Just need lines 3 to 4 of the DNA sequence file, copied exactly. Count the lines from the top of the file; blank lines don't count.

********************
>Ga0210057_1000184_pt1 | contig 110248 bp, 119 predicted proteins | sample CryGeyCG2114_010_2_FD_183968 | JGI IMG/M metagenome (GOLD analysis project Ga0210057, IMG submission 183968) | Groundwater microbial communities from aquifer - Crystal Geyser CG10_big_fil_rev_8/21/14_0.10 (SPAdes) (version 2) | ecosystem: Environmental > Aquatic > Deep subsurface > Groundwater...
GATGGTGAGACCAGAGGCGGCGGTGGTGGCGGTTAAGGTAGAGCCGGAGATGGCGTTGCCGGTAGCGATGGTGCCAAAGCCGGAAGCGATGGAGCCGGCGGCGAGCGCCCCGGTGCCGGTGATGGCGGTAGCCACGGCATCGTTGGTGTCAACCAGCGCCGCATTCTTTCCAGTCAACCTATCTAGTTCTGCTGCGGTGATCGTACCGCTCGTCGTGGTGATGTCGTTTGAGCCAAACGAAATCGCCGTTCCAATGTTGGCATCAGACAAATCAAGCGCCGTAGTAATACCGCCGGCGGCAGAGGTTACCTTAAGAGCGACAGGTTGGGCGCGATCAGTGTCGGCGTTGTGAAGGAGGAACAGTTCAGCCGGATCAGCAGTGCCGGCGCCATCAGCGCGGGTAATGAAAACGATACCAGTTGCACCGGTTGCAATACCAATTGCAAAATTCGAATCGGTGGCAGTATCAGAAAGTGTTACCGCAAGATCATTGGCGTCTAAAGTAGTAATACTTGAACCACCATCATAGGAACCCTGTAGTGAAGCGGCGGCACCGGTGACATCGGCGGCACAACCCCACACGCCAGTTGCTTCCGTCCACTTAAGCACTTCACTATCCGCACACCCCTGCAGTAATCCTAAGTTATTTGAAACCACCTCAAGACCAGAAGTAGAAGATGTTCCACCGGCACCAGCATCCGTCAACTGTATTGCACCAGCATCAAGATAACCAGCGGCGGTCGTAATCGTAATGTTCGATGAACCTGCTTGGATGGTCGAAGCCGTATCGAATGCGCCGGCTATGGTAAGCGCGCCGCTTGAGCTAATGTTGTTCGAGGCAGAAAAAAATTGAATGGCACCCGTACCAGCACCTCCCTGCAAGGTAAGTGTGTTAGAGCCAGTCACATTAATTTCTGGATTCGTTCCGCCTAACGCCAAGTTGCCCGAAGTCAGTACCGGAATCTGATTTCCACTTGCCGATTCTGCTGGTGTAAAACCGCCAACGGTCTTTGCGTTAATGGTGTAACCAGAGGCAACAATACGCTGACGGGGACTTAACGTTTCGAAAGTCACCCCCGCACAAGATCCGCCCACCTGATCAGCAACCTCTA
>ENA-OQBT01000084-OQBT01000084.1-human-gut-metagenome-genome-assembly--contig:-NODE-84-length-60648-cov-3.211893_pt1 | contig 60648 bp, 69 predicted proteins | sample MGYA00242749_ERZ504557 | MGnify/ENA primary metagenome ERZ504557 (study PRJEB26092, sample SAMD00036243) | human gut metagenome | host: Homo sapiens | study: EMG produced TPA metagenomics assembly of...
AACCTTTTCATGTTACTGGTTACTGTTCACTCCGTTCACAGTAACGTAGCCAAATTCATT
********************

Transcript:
>ENA-OQBT01000084-OQBT01000084.1-human-gut-metagenome-genome-assembly--contig:-NODE-84-length-60648-cov-3.211893_pt1 | contig 60648 bp, 69 predicted proteins | sample MGYA00242749_ERZ504557 | MGnify/ENA primary metagenome ERZ504557 (study PRJEB26092, sample SAMD00036243) | human gut metagenome | host: Homo sapiens | study: EMG produced TPA metagenomics assembly of...
AACCTTTTCATGTTACTGGTTACTGTTCACTCCGTTCACAGTAACGTAGCCAAATTCATT